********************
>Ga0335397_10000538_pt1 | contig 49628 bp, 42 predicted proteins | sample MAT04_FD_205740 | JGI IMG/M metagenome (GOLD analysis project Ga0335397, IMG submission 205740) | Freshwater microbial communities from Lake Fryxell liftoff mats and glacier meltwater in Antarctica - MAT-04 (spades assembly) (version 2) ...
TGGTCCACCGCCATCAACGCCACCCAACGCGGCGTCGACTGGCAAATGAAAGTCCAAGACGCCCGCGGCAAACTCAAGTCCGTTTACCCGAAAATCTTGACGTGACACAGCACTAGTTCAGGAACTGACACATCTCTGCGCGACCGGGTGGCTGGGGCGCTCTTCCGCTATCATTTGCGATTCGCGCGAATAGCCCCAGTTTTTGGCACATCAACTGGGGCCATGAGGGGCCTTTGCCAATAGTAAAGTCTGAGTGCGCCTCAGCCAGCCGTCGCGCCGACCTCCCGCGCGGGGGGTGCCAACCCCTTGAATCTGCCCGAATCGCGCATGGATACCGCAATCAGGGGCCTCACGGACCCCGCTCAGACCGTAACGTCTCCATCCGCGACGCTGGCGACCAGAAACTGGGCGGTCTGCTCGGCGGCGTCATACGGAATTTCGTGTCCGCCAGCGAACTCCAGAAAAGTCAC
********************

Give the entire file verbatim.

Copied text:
>Ga0335397_10000538_pt1 | contig 49628 bp, 42 predicted proteins | sample MAT04_FD_205740 | JGI IMG/M metagenome (GOLD analysis project Ga0335397, IMG submission 205740) | Freshwater microbial communities from Lake Fryxell liftoff mats and glacier meltwater in Antarctica - MAT-04 (spades assembly) (version 2) ...
TGGTCCACCGCCATCAACGCCACCCAACGCGGCGTCGACTGGCAAATGAAAGTCCAAGACGCCCGCGGCAAACTCAAGTCCGTTTACCCGAAAATCTTGACGTGACACAGCACTAGTTCAGGAACTGACACATCTCTGCGCGACCGGGTGGCTGGGGCGCTCTTCCGCTATCATTTGCGATTCGCGCGAATAGCCCCAGTTTTTGGCACATCAACTGGGGCCATGAGGGGCCTTTGCCAATAGTAAAGTCTGAGTGCGCCTCAGCCAGCCGTCGCGCCGACCTCCCGCGCGGGGGGTGCCAACCCCTTGAATCTGCCCGAATCGCGCATGGATACCGCAATCAGGGGCCTCACGGACCCCGCTCAGACCGTAACGTCTCCATCCGCGACGCTGGCGACCAGAAACTGGGCGGTCTGCTCGGCGGCGTCATACGGAATTTCGTGTCCGCCAGCGAACTCCAGAAAAGTCAC